I do this thing, where I will start reading anywhere from three to five books at a time. They all exist in different formats, and I typically finish about 10% of them, and that's probably generous.
(Please tell me I'm not alone...?)
Right now though, I'm reading two books that are blowing my mind for similar reasons.
The first is called "The Top Five Regrets of the Dying" by Bronnie Ware.
Here's a quote from Bronnie Ware, "' Live true to your own heart, darling. Don't ever worry what others think. Promise me Bronnie,' her voice now a barely audible whisper. 'I promise you, Grace,' I said gently. Squeezing my hand she drifted off to sleep..."
The author recounts stories of her work as a palliative care provider. She outlines the top five regrets of the clients she serves, all of whom are dying.
The top five regrets are as follows:
I wish I'd had the courage to live a life true to myself, not the life others expected of me.
I wish I hadn't worked so hard.
I wish I'd had the courage to express my feelings.
I wish I'd stayed in touch with my friends.
I wish I had let myself be happier.
All of this connects directly to the second book, which I'm listening to, called "Laziness Does Not Exist" by Devon Price.
*(Side note, if you don't know about Libby - it's an app that allows you to listen to audiobooks for free from your local library!).
In it, the author starts off by describing their early experiences with burnout. Specifically, the mindset of hard work ingrained as a child, and as an adult, having flu-like symptoms for several years during their Ph.D. program, and finally being forced to rest.
The book dives deeply into the roots of America's obsession with productivity, and our internalized terror around the idea of "laziness". What this translates to, is a world in which our self-worth is directly tied to our productivity. And guess who benefits from that?
The people at the very top.
This narrative is so insidious. It dates back to slavery, and we see it running rampant on social media.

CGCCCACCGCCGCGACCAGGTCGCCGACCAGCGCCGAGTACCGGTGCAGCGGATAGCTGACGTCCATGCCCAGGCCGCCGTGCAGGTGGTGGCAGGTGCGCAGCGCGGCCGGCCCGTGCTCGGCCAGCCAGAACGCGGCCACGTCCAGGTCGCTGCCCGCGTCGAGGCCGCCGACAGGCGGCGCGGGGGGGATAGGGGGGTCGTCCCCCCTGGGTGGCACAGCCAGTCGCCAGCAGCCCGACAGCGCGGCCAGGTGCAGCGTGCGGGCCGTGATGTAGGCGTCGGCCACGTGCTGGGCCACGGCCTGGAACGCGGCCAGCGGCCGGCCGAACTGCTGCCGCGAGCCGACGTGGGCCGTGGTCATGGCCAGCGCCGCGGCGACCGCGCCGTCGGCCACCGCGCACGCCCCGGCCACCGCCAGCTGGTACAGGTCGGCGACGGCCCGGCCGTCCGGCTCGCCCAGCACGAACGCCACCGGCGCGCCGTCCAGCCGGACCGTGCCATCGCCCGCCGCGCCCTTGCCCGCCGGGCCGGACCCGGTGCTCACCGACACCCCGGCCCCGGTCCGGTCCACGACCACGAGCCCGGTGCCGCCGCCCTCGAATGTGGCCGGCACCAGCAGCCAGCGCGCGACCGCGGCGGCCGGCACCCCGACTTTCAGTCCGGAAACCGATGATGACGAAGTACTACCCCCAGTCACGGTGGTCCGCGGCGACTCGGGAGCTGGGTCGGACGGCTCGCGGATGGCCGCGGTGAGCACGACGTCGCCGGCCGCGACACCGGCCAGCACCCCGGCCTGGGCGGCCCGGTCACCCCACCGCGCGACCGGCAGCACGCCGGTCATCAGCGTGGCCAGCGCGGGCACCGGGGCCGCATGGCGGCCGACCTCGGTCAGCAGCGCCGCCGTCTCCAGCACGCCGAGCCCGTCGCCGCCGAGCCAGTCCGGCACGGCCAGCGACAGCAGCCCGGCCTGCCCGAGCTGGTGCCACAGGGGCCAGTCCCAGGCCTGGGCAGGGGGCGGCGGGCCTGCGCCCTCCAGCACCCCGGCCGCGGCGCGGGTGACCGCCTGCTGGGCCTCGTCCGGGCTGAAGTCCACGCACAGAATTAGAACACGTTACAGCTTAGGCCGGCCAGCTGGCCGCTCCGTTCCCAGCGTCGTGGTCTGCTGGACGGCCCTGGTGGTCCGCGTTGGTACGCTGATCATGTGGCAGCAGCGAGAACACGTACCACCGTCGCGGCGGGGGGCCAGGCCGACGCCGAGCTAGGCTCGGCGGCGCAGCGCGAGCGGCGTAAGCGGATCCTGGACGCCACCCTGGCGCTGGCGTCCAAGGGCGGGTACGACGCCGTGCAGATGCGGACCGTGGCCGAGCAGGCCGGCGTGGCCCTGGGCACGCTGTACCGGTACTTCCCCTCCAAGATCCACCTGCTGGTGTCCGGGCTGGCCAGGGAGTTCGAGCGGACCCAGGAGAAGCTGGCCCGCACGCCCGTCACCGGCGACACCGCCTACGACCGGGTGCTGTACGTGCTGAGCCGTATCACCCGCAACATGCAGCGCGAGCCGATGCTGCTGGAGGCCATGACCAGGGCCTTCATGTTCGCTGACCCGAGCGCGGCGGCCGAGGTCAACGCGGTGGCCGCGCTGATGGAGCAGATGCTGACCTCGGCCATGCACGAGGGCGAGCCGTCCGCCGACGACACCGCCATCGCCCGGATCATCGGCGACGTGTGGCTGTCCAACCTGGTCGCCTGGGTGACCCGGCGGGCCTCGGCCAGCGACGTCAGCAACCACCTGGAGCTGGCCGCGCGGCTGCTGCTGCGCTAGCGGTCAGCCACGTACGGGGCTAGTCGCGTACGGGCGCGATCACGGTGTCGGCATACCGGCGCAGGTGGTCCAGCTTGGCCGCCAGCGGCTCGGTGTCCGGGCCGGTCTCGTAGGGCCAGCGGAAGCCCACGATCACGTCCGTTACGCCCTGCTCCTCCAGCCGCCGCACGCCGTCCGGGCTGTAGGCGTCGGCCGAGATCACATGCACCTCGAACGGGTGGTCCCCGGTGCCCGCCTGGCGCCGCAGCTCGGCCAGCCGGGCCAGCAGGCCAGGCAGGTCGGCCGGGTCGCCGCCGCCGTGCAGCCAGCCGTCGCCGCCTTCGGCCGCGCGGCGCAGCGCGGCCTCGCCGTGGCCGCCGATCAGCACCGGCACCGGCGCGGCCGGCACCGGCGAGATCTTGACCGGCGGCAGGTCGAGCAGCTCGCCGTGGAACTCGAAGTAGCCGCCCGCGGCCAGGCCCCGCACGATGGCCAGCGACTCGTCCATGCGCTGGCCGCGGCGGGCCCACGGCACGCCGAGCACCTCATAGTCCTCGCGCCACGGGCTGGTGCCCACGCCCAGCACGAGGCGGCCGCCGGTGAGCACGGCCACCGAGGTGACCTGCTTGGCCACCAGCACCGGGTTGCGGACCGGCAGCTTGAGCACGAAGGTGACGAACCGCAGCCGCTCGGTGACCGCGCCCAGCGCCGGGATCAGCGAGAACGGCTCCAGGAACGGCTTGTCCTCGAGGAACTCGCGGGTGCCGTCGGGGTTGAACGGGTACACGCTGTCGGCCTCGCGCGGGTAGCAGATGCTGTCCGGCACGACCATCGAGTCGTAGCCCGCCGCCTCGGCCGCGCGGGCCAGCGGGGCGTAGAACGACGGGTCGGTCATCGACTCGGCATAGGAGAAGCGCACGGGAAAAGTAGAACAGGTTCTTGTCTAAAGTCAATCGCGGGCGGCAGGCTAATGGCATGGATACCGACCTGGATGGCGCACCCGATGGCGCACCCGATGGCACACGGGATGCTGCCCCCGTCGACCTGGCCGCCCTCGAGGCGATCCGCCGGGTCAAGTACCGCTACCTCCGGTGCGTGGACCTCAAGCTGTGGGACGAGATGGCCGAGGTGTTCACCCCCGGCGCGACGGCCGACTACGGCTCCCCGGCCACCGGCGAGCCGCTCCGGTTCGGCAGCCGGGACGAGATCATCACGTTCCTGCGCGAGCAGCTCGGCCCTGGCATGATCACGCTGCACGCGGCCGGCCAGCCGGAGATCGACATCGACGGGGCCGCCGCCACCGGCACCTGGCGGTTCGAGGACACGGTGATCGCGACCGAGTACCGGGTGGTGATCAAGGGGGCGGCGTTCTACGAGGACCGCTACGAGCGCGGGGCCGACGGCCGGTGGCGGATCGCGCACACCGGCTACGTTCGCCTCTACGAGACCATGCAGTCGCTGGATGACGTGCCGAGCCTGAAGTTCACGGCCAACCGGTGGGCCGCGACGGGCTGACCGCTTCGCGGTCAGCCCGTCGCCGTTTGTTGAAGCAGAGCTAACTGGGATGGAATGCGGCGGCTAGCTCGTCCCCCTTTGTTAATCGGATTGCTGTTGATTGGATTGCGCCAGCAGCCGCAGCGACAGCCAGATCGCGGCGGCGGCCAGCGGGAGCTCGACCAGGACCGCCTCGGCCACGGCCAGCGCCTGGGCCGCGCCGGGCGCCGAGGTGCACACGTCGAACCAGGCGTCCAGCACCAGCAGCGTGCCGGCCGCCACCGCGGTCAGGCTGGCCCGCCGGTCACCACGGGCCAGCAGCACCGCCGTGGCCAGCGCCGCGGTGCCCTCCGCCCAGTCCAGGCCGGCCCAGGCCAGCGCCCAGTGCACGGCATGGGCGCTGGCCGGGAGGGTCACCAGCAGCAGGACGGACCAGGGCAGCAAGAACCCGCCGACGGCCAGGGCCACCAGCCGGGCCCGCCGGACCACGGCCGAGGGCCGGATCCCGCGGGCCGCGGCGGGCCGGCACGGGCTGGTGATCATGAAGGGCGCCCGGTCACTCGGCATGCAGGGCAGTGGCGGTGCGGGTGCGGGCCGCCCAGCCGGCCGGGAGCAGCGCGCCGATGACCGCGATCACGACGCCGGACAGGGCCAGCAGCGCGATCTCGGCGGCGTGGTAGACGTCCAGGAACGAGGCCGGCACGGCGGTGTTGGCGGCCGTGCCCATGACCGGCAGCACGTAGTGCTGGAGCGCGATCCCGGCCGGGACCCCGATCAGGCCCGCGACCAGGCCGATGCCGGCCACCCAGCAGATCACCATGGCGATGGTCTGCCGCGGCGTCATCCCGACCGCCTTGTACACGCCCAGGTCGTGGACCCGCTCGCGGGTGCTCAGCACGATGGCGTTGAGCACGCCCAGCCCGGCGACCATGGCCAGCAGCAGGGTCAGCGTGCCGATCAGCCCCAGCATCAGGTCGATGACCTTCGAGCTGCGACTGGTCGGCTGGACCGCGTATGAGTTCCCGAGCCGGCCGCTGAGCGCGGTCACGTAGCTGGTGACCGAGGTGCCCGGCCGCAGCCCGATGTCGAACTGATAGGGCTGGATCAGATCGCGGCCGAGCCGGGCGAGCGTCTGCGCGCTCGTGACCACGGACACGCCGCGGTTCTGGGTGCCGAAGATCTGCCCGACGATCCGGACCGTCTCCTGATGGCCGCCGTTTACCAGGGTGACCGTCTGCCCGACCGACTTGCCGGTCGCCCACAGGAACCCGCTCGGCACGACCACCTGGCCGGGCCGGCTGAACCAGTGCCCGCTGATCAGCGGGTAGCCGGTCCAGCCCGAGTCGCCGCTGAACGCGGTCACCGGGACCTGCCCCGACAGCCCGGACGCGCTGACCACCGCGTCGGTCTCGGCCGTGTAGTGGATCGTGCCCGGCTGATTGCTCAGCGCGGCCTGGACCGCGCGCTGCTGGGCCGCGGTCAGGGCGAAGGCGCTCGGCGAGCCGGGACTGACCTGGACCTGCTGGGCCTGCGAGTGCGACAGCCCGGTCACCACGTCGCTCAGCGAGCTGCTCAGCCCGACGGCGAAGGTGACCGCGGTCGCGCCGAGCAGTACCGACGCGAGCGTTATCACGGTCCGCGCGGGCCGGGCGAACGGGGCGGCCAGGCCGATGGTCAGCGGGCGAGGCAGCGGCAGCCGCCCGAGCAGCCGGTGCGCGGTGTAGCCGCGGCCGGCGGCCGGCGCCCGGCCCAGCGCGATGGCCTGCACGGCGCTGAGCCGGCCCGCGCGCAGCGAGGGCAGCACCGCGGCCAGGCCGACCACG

It's "hustle culture."
It's "booked and busy."
America has managed to absolutely glorify a system that promotes burnout over rest, and it's making us sick, and very tired.
I haven't finished either book yet, but I'd like to propose that we all take a good look at what drives us on the daily.
Do you enjoy how you spend your days?
Does your work give you life?
And if not, what is really stopping you from re-organizing your priorities?
What if you did drop a ball or two, in the name of self-preservation?
What if you let go of the need to be producing something 24/7?
I have a theory that we all might gain some insight into what our actual purpose is - what really matters - if we did.
This is the essence of what I invite my clients to do in our work together. We look inward to find answers to the deep, existential questions and longing for a sense of purpose and fulfillment.
And honestly, slowing down, taking a deep breath, and looking inward, is a threat.
Because what we discover is that, just by being a living breathing human, we have value. And our value is not determined by our paycheck, job status, or upward mobility in corporate America.
Our value lies in who we are, how we serve, and what lights us up on the inside.
This is what capitalism is terrified that we will discover. And more threatening is our ability to earn a living by knowing our value, and sharing our gifts.
Because it doesn't benefit the billionaire class, and it directly contradicts the status quo.
We are taught that stability, and upward mobility, are the universal goalposts of success.
But what if that doesn't feel good to me? What if it feels really boring and exhausting and stupid?
And like, what if there really is another, more satisfying way to approach life and work? One that feeds your soul, and also supports you financially?
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